TAMPA, Fla. (WFLA) — Ida has officially reached hurricane strength and is expected to continue intensifying before approaching the northern Gulf Coast of the United States this weekend – potentially on the anniversary of Hurricane Katrina.
Hurricane Hunters found Ida at hurricane strength around 1:15 p.m. ET on Friday. The storm has 75 mph maximum sustained winds.
Ida is expected to strengthen quickly over the warm waters of the Gulf of Mexico this weekend and be a major hurricane when it reaches the northern Gulf Coast. Landfall is expected somewhere in Louisiana on Sunday.
“Ida is expected to be a dangerous major hurricane when it reaches the northern Gulf Coast on Sunday and the risk of hurricane-force winds continues to increase, especially along portions of the Louisiana coast, including metropolitan New Orleans,” National Hurricane Center forecasters said. “Potentially devastating wind damage could occur where the core of Ida moves onshore.”
Several watches and warnings are already in effect along the Gulf Coast. A hurricane watch has been issued for Cameron, Louisiana to the Mississippi-Alabama border, as well as Lake Pontchartrain, Lake Maurepas and metropolitan New Orleans. A storm surge watch has been issued from Sabine Pass to the Florida-Alabama border, as well as Vermilion Bay, Lake Borgne, Lake Pontchartrain, Lake Maurepas and Mobile Bay. The coast from the Mississippi-Alabama border to the Alabama-Florida border is under a tropical storm watch.
Before it reaches the U.S., Ida is first expected to pass near or over the Isle of Youth and western Cuba later Friday. The NHC says life-threatening storm surge and hurricane conditions are expected Friday into Friday night.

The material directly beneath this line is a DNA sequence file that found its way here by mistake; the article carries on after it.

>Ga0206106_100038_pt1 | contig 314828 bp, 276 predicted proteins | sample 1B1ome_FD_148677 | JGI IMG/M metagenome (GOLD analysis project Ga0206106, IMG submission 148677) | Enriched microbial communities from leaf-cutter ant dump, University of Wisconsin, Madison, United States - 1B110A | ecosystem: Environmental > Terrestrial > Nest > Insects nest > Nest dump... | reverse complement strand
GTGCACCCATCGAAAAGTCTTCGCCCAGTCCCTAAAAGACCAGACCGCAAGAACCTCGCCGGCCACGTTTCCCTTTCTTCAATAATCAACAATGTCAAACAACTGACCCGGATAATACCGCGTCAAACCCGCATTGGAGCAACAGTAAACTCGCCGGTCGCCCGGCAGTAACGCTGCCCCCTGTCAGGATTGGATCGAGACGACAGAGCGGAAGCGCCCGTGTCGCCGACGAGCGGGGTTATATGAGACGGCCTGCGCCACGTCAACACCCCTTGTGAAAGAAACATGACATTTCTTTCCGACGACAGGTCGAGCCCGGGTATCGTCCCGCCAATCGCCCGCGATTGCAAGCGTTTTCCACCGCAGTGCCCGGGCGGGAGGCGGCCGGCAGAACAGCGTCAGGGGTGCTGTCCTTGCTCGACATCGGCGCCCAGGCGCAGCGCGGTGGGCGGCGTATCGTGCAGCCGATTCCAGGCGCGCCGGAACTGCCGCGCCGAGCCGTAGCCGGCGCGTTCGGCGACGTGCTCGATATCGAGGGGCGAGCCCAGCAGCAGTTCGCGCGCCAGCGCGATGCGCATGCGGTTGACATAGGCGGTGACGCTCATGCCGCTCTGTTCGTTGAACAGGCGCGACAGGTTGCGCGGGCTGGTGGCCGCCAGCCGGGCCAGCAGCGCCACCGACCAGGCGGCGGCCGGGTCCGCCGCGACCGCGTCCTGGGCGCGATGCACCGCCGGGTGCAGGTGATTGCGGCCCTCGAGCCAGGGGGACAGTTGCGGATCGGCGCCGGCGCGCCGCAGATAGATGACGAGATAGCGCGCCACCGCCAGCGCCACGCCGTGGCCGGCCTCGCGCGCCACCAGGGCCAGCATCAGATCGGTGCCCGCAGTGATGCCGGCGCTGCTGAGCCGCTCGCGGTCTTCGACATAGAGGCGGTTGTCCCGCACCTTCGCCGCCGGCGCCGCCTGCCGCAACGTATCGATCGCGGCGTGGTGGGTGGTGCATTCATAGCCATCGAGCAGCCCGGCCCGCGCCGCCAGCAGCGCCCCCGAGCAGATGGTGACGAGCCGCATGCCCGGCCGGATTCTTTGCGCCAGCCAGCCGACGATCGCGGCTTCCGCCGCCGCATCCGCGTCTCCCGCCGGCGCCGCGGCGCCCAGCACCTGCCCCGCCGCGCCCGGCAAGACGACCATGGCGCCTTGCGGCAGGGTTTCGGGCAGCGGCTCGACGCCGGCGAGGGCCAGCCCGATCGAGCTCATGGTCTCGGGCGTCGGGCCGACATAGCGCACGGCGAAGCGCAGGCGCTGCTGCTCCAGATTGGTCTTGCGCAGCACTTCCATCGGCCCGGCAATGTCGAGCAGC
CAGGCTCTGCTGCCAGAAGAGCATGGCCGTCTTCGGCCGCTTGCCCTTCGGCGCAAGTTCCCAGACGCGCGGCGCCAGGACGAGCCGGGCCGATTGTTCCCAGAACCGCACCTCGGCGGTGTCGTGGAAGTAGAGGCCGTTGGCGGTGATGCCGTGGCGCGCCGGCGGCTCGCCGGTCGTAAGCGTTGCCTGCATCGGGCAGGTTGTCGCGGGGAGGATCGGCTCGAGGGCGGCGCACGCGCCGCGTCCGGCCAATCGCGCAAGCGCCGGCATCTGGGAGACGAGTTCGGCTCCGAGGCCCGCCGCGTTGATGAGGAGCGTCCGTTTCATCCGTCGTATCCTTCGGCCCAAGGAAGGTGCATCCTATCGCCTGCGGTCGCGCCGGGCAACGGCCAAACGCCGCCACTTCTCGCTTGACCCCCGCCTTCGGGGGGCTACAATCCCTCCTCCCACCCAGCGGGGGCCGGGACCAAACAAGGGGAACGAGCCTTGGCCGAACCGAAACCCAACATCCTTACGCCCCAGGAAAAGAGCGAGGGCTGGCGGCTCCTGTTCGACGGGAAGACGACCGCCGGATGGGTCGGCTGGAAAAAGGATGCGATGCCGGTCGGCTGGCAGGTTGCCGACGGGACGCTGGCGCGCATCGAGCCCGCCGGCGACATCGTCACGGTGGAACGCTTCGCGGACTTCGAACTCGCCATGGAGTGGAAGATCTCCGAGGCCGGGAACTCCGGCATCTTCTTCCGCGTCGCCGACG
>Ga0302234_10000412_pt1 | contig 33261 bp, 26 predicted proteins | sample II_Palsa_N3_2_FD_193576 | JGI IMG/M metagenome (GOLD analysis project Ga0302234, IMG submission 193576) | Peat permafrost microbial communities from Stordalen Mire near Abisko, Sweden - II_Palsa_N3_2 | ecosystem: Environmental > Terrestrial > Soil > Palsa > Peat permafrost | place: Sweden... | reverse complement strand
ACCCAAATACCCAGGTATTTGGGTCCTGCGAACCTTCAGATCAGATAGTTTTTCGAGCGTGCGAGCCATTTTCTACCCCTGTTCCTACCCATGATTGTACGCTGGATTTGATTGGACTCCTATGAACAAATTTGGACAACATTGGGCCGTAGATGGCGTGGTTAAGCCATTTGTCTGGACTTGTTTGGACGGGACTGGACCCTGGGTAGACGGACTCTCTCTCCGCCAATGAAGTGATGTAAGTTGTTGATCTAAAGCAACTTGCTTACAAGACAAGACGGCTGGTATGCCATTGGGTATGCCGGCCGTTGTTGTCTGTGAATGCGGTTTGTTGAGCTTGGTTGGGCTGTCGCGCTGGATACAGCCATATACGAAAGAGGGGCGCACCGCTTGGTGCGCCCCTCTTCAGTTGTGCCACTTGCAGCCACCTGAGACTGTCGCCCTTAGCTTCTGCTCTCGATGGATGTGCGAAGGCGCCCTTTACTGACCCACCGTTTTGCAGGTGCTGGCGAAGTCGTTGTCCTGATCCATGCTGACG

A hurricane warning has been issued for the Cuban provinces of Pinar del Rio and Artemisa, as well as the Isle of Youth. A tropical storm warning is in effect for Little Cayman and Cayman Brac as well as the Cuban provinces of Matanzas, Mayabeque and Havana.
Other areas to watch
The National Hurricane Center is monitoring two other areas in the Atlantic with high chances of development in the coming days.
The first is an area of low pressure several hundred miles east of Bermuda that’s producing disorganized thunderstorms and showers. The NHC said environmental conditions are only marginally conducive for development, but a tropical depression could still form over the weekend. The system is expected to move slowly toward the east and pick up speed as it moves northeastward Sunday.
The second area being monitored is a tropical wave between the Cabo Verde Islands and the Lesser Antilles, which is producing a large area of disorganized showers and thunderstorms. The system has a high 70% chance of developing into a tropical depression or storm over the next two days. It is forecast to move to west-northwest for another day before it turns to the north early next week.